The annual global survey of job prospects and salaries by the big recruitment firm Robert Walters, a listed UK company, marks Australia and New Zealand as having a positive outlook for financial services. As you’d expect, given all the dramas, compliance people are in most demand.
The survey results, though, show Australia’s financial services and banking salaries likely growth only as “flat” and New Zealand’s as “marginal”.
James Nicholson, Robert Walters managing director for Australia and New Zealand, said: “In the wake of recent scandals in the banking and financial services sector in Australia, centred on misconduct within the banks, the pressure is on for financial institutions to be more transparent and report on their remediation projects. We therefore expect demand to remain high, and salaries to increase for professionals with a background in compliance, regulation and risk management.
“That sense of caution and vigilance extends beyond financial services, though. Regardless of sector, Australian and New Zealand organisations are increasingly focusing on cost efficiencies and leaner ways of working. The net result is that salary growth is only marginal in New Zealand overall, and flat in Australia.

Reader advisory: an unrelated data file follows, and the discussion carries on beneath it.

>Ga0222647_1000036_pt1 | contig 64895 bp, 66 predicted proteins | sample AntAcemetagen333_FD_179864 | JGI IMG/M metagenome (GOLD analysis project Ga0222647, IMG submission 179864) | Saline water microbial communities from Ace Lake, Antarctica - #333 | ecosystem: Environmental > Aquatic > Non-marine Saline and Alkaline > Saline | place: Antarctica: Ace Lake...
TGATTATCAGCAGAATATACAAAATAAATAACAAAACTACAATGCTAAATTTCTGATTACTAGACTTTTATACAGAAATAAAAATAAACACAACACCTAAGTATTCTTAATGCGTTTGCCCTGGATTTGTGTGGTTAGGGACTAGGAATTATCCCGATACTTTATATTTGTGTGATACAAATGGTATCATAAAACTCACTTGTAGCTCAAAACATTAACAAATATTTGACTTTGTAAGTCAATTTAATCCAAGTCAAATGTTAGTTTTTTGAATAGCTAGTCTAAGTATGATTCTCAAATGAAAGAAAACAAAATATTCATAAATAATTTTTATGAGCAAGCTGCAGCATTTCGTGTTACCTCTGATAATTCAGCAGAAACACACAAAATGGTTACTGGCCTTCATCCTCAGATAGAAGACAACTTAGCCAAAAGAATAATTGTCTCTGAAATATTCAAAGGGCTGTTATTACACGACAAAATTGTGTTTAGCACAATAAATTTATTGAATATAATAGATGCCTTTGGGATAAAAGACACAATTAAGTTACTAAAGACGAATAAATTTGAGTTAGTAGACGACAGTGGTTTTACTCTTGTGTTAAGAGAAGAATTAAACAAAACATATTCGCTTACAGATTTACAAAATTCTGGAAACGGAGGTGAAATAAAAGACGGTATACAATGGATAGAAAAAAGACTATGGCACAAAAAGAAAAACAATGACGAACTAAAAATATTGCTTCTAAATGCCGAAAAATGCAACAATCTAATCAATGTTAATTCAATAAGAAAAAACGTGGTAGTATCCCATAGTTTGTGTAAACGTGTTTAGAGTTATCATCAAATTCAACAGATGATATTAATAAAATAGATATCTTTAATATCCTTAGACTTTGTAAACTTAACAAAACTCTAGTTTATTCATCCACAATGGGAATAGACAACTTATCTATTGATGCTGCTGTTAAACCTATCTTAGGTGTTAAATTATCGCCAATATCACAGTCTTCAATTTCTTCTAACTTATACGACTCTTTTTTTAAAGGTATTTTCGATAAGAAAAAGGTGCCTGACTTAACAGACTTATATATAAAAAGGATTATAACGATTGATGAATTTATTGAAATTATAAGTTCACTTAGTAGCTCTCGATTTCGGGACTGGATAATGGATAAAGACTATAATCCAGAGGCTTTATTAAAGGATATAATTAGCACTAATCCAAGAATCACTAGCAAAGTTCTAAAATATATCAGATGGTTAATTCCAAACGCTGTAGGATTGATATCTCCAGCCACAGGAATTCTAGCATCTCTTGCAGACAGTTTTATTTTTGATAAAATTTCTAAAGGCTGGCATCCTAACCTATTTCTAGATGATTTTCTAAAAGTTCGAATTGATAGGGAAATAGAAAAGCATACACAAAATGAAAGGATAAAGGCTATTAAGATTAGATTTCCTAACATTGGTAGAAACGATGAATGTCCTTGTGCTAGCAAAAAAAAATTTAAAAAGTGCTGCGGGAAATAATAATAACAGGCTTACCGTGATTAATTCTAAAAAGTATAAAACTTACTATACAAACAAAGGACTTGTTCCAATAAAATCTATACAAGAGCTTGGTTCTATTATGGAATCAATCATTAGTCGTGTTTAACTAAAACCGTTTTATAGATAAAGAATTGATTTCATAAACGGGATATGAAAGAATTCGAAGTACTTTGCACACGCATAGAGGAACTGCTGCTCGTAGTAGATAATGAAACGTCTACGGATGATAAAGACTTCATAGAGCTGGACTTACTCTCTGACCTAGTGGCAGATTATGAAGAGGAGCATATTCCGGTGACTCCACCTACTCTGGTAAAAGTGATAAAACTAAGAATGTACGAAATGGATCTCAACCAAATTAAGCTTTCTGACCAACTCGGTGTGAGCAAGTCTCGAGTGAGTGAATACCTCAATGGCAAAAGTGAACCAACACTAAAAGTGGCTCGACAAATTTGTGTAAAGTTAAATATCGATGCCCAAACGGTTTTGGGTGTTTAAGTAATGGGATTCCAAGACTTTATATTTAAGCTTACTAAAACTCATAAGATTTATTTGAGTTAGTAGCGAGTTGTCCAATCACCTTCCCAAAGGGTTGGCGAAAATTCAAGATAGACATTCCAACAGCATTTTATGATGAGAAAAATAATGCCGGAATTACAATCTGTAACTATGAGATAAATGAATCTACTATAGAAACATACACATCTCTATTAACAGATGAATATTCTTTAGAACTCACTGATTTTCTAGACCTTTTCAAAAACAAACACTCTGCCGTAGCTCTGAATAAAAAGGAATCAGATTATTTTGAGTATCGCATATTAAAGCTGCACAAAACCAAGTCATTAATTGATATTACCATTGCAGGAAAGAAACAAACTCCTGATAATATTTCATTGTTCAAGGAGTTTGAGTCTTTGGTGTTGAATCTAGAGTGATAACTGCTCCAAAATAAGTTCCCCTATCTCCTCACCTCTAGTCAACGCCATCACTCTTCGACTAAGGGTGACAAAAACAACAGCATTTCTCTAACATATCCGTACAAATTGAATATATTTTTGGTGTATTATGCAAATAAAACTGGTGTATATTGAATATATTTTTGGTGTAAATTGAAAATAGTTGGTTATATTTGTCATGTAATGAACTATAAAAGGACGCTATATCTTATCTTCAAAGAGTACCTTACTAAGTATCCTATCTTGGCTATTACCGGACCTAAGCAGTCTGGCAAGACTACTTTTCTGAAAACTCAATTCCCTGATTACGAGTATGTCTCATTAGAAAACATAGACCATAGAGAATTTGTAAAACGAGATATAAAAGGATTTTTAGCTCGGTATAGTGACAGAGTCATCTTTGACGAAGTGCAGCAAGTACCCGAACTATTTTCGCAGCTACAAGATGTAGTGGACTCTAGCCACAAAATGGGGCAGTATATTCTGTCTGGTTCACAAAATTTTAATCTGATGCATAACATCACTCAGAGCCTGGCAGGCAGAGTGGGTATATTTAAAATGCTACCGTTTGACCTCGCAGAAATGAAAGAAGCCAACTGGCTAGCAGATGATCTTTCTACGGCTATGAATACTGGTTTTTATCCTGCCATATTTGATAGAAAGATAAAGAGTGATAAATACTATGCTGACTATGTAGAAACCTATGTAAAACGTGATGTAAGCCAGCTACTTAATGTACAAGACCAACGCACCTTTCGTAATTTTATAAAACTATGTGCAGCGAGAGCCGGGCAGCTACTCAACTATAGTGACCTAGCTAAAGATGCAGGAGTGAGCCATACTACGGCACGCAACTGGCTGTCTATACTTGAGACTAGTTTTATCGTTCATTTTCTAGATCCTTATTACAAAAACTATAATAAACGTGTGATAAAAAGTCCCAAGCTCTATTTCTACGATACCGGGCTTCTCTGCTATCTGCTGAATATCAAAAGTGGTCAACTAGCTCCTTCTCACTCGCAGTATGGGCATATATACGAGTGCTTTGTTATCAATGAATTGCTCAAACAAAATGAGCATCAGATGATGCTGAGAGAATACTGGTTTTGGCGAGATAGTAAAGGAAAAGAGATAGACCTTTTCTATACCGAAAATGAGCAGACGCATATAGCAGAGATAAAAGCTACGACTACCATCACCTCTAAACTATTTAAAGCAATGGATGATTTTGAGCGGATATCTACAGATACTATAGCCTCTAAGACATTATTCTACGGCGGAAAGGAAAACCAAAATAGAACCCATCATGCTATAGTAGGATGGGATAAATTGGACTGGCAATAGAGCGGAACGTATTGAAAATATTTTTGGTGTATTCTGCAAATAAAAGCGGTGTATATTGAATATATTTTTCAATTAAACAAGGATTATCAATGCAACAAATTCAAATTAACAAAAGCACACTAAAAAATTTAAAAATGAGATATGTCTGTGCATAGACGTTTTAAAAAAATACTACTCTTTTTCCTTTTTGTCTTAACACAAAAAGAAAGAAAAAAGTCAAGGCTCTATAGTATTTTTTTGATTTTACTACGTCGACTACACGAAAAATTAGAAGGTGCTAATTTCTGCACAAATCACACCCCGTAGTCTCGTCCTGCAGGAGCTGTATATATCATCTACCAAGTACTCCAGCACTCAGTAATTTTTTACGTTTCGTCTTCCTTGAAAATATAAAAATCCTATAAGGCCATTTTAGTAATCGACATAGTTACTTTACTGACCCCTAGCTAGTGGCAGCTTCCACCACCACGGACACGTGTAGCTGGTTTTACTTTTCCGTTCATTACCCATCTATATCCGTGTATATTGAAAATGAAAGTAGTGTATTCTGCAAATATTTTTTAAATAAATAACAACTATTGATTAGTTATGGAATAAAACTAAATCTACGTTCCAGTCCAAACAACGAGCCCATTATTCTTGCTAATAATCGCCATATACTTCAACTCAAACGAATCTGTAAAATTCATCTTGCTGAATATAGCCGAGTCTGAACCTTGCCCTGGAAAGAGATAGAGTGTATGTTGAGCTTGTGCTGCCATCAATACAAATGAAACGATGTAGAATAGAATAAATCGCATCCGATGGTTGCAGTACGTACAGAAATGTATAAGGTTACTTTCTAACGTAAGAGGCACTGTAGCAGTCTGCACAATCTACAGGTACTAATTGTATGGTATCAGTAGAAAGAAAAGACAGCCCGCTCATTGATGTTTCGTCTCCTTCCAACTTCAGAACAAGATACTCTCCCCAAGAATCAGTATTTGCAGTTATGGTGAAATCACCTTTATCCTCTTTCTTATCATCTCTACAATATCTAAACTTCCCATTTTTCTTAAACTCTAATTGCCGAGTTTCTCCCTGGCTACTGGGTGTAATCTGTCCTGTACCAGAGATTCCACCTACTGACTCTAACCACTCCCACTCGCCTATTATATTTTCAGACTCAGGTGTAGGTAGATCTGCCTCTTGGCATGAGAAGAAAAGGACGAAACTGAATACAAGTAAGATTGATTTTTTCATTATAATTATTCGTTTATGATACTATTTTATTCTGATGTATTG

“Meanwhile, both countries are relatively close to full employment, which means that future economic growth may rely upon importing offshore talent. Fresh from the 2017 election, New Zealand’s Government will continue to actively encourage New Zealand professionals living overseas to relocate home. Australia’s Government is tightening its grip on 457 skilled working visas, making it harder for employers to recruit outside Australia.”
The report says the primary reasons for professionals to begin active job searches are salary increases and career progression. Employers who can offer both will be most likely to attract and retain star performers in 2018.
“All in all, we expect the Australia and New Zealand job markets to remain generally positive in 2018, with some regions set to enjoy modest growth. At a time of global economic uncertainty, Australia and New Zealand appear stable and secure.”